Pending Home Sales Slip to Their Lowest in Three Years

Posted on March 02, 2018 in Uncategorized | Add Your Voice
Pending Home Sales Slip to Their Lowest in Three Years
An overall growing economy, rising incomes, and a strong job market did little to increase the number of buyers signing on the dotted line to achieve their dream of being a homeowner. In fact, pending home sales fell to their lowest level since October 2014 according to data from the Pending Home Sales Index released by the National Association of Realtors (NAR) on Wednesday.The index, based on contract signings during a month, fell 4.7 percent to 104.6 in January from 109.8 in December 2017. On an annual basis, the index declined 3.8 percent from the same period last year according to data released by NAR.

“There’s little doubt last month’s retreat in contract signings occurred because of woefully low supply levels and the sudden increase in mortgage rates,” said Lawrence Yun, Chief Economist at NAR. “The lower end of the market continues to feel the brunt of these supply and affordability impediments. With the cost of buying a home getting more expensive and not enough inventory, some prospective buyers are either waiting until listings increase come spring or now having to delay their search entirely to save up for a larger down payment.”

Data from NAR showed that the number of available listings were at an all-time low in January and were 9.5 percent below the available levels during the same period last year.

According to Realtor’s 2018 National Housing Forecast released at the end of 2017, concerns over housing inventory was listed among the top five trends to watch in the housing market. “In August, the U.S. housing market began to see a higher than normal month-over-month deceleration in inventory that has continued into fall,” the report noted. “Based on this pattern, Realtor projects U.S. year-over-year inventory growth to tick up into positive territory by fall 2018, for the first time since 2015.”

read more: The M Report

Making Infrastructure Dollars Go the Extra Mile
With 70 percent of the world’s population — or approximately 6.8 billion people — expected to live in cities by 2050, the demand for safe, reliable and efficient urban infrastructure is growing at a rapid pace.

All cities, of all sizes, will need to invest more in infrastructure development. Cities that already have a robust infrastructure need continuous maintenance and upgrades. Areas with limited infrastructure need the basics — not just roads and bridges, but irrigation, sewage, public housing, electricity and transportation.

It adds up to a staggering sum: An estimated $49 trillion will have to be invested in infrastructure projects worldwide between 2016 and 2030 just to keep pace with expected GDP growth rates. As city leaders look to address this massive infrastructure deficit, they will need to find ways to make city infrastructure — and infrastructure dollars — go the extra mile.

The way to do this is clear: by embracing smarter, more data-driven cities. By leveraging digital technology, cities can use data to accurately predict things like transportation usage, electricity requirements, traffic density, power demand and emissions — helping them manage infrastructure better while making more informed investment decisions.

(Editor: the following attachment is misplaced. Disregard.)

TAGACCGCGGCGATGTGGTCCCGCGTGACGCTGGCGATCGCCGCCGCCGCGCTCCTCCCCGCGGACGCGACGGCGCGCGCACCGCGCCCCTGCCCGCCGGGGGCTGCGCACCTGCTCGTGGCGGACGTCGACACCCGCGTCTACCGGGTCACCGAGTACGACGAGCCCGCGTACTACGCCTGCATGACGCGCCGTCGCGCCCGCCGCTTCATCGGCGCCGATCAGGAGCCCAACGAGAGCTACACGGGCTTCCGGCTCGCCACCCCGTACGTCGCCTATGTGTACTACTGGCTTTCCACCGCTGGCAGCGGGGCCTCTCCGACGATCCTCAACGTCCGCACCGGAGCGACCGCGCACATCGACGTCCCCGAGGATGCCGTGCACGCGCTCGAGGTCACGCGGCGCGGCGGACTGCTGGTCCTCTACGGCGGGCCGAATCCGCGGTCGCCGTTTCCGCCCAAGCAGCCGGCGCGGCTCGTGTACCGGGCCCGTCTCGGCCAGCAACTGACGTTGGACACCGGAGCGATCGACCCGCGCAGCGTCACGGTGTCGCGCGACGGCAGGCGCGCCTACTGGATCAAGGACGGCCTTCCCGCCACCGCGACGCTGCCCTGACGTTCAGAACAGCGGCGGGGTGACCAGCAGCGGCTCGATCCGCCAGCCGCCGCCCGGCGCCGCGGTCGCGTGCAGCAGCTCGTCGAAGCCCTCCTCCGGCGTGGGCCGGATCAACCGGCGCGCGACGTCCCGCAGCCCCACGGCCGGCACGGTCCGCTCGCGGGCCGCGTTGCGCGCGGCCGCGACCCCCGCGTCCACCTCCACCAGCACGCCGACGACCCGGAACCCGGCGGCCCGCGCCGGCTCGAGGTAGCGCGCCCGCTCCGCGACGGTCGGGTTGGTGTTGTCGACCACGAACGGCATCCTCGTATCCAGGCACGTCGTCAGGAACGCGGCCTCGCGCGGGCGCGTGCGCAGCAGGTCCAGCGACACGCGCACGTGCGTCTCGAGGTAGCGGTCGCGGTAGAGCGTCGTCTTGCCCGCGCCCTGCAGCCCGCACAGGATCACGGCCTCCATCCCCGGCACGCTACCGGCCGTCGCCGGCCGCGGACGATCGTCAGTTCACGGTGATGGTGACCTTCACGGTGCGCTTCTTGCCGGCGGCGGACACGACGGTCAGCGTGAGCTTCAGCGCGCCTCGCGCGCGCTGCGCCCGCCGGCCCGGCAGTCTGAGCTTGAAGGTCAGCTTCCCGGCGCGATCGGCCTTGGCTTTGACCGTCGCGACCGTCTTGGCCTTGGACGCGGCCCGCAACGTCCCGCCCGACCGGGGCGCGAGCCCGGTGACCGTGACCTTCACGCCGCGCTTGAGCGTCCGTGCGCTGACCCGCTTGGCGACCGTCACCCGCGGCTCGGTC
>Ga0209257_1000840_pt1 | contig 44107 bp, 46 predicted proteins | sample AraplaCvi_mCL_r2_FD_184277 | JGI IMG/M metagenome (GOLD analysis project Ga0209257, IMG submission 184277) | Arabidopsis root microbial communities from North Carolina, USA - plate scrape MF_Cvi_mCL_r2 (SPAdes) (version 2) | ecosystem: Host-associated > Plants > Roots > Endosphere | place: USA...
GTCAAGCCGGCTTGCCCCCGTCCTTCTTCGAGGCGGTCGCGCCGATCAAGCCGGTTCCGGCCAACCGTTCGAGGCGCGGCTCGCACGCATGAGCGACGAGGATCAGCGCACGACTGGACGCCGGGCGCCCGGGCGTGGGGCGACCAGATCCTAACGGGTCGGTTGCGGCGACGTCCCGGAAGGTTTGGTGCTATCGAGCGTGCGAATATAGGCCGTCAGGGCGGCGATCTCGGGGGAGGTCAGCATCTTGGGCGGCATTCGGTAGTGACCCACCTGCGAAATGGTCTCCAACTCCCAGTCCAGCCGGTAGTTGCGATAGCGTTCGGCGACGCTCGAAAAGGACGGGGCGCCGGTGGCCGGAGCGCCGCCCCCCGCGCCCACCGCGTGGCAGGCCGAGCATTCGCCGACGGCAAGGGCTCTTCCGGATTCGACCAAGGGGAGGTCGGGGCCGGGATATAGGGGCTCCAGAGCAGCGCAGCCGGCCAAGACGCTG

Financing this new digital approach to infrastructure development requires even stronger collaboration between the private and public sectors, as well as in-depth knowledge of the market conditions affecting the types of financing required for each project.

read more: The Fiscal Times

Senate Reg Relief Vote Could Come Next Week: Banking Committee Chair
Senate Banking Committee Chairman Mike Crapo, R-Idaho, said Tuesday that he is hopeful that a bipartisan deal to roll back Dodd-Frank Act regulations will be able to get a floor vote as soon as next week.

“I am encouraged by the support that I tend to see developing on both sides,” Crapo said. “My hope is that we will see it come forward next week.”

While the deal was delicately negotiated by Crapo and moderate Democrats on the banking panel, there appears to be bipartisan support for supplementing the bill with other legislative proposals that the House has put forward.

However, it is unclear if any of those provisions will be able to be attached to the Senate bill without losing Democrat co-sponsors.

“I think it will be an open process,” said Sen. Heidi Heitkamp, D-N.D., a member of the banking panel who co-sponsored the bill.

read more: American Banker

Powell: Fed Members Will be Taking Another Look at Rate Projections
Policymakers need to be on guard for imbalances in the financial system, but there appears little danger of that being the case now, Federal Reserve Chairman Jerome Powell said Tuesday.

Still, the central bank chief indicated that the Fed plans on hiking rates three times this year and may be inclined to a fourth, particularly since a series of fiscal measures including tax cuts and increases in spending has come to pass since December.

Powell said individual Fed members will be making new projections at the March meeting, which would be influenced by the fiscal aggressiveness.

“I wouldn’t want to prejudge that new set of projections, but we’ll be taking into account everything that’s happened since December,” he told the House Financial Services Committee.

Repeating his previous warnings, Powell said the central bank has to be careful as stock market prices continue to rise.

“This is a time when we need to be alert to buildup of either financial imbalances or to inflation building up,” the Fed chief said. “We don’t really see those right now.”

read more: CNBC

Please reach out if your company is making news that you would like to see in this space.Cecilia Panozzo
Chief Marketing Officer
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